Synopses & Reviews
This book is a concise and comprehensive narrative history of Russia from 980 to 1584. Presenting developments in social and economic areas, as well as in political history, foreign relations, religion and culture, Janet Martin breaks away from the traditional view of Old Russia as a static, immutable culture, and emphasizes the "dynamic" and changing qualities of Russian society. She develops lines of argument that lead to clear conclusions concerning how and why the states and society of the lands of the Rus' assumed the forms and characteristics that they did.
"Janet Martin cuts through the complexities of identity continuity, and discontinuity suggested by the preceding sentence. She presents the history of a single society in which many states evolved over time....Martin's effort to pull it all together has the virtue of engaging and challenging the reader....Most noteworthy is her integration of recent revisionist work that reframes issues such as Kiev's demise, the Mongol's role in Mosow's rise....Historians will appreciate the degree to which the argument is supported by important excurses into society and economy, administrative structures, and ideology and symbolism, and students should enjoy grappling with Martin's argument and with the counterargument that she so fairly and lucidly presents. Martin is to be commended for prodigious work and thoughful synthesis; this book will set the terms of debate for years to come." Nancy Shields Kollmann, American Historical Review"Janet Martin's textbook reflects the results of the best recent scholarship in an accessible form. It ought to be in the library of every serious student of Russian history." Eve Levin, The Historian"Martin presents her analysis in a clear and well-organized style that leaves no doubt as to her conclusions. Her arguments are, in the main, convincing and reflect the author's considerable erudition and wide reading." Thomas S. Noonan, JEMH"Martin sets out her central themes with admirable clarity and balance. She judiciously unravels the debates of the specialists and incorporates the most valuable insights of recent scholarly literature..." Robert O. Crummey, Speculum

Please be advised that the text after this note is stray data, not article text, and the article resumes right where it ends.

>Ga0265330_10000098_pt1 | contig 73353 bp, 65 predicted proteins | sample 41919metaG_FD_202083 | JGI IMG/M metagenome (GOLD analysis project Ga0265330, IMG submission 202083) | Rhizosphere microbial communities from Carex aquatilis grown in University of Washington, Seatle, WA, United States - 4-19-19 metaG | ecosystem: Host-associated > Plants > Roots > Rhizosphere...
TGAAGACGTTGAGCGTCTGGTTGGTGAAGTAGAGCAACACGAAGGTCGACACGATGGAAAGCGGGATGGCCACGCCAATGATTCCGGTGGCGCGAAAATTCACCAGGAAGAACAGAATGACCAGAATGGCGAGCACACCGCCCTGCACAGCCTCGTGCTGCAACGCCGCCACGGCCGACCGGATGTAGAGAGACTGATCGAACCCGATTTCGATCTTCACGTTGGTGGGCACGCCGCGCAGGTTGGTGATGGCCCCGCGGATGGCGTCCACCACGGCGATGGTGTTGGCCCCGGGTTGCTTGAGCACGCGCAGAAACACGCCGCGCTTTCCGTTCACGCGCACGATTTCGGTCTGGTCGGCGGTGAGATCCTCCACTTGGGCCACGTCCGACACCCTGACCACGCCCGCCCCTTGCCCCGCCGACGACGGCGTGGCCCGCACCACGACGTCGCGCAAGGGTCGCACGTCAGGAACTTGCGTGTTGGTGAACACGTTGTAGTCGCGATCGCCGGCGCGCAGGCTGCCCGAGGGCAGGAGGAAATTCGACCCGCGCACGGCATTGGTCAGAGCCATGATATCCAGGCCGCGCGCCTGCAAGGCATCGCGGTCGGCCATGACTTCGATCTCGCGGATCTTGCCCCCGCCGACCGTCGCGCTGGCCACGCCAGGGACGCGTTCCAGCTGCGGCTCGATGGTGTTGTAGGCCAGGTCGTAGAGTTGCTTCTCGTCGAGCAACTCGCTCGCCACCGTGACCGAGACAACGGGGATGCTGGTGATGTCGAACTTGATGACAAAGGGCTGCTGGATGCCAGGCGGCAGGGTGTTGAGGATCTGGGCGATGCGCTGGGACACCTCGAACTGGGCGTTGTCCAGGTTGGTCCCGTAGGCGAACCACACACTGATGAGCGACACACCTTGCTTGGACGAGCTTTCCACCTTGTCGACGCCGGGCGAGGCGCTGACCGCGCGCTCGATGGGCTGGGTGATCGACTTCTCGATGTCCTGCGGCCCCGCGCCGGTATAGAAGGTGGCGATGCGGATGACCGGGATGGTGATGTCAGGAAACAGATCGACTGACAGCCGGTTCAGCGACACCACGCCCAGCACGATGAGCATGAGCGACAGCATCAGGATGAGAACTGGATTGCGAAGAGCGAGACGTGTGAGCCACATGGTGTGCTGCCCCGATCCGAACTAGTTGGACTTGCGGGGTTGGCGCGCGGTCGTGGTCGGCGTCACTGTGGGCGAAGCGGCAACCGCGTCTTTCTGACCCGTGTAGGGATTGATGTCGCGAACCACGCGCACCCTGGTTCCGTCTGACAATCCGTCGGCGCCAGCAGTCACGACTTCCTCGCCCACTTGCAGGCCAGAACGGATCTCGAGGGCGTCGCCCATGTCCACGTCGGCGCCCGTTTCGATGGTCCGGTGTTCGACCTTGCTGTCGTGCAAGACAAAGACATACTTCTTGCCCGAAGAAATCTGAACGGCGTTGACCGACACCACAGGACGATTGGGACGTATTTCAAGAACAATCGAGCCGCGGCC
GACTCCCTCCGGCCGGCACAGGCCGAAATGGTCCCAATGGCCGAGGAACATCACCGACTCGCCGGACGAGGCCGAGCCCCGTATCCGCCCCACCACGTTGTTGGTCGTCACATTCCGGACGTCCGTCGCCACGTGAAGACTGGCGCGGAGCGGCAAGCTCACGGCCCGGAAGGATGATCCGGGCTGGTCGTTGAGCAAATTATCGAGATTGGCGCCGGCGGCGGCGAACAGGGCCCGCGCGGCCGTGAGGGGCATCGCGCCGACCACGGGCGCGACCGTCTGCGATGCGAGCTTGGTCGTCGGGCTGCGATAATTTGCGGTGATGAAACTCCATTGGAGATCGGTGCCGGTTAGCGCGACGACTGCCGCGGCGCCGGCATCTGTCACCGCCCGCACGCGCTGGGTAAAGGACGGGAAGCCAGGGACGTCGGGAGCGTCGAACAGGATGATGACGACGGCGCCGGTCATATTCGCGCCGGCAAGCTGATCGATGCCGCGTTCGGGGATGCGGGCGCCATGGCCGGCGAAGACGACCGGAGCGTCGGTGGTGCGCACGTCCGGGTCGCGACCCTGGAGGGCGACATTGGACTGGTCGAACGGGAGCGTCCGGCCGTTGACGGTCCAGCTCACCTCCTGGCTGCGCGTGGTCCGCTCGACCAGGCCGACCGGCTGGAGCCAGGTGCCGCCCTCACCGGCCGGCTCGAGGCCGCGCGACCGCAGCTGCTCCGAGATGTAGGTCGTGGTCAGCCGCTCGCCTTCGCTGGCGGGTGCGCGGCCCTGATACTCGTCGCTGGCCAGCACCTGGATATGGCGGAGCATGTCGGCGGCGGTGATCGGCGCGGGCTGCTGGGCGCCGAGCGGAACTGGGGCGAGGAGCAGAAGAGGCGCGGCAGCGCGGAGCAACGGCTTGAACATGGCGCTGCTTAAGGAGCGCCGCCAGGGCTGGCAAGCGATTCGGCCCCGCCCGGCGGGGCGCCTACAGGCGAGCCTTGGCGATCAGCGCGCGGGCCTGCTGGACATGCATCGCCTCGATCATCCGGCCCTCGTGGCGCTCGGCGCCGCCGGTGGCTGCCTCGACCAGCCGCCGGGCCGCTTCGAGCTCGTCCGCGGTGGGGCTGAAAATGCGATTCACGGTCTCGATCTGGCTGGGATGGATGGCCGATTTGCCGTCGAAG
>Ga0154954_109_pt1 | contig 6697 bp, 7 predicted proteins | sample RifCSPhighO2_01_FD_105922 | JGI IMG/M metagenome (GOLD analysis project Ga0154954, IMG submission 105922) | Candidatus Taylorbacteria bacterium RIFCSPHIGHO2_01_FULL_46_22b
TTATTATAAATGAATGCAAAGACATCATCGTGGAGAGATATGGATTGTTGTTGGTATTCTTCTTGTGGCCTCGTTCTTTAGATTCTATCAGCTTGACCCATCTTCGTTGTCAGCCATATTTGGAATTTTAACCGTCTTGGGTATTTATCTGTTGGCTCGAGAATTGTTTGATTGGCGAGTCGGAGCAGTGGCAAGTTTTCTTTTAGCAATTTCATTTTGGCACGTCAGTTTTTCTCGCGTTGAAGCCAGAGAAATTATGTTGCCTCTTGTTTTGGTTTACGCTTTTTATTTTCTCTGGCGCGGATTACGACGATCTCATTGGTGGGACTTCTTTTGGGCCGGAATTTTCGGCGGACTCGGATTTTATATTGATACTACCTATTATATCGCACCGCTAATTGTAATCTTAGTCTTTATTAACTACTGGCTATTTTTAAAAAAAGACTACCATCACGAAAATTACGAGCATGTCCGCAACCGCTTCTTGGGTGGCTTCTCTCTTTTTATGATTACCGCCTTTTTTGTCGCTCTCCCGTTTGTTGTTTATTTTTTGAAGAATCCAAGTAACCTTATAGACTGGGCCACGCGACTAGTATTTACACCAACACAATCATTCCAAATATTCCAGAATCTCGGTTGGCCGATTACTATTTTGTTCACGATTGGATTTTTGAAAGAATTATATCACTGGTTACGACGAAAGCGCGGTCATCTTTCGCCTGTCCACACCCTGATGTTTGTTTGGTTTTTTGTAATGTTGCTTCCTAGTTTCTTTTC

This textbook provides a comprehensive, concise analysis of the history of medieval Russia.
Includes bibliographical references (p. 400-423) and index.
Table of Contents
Acknowledgments; 1. The Era of Vladimir 1; 2. Princes and politics (1015-1125); 3. Kievan Rus' society; 4. Kievan Rus': the final century; 5. The Golden Horde; 6. The Russian lands within the Golden Horde; 7. The Daniilovich ascension; 8. The unification and centralisation of Muscovy; 9. Muscovite domestic consolidation; 10. Foreign policy and foreign trade; 11. Ivan IV the Terrible; 12. Conclusions and controversies; Index.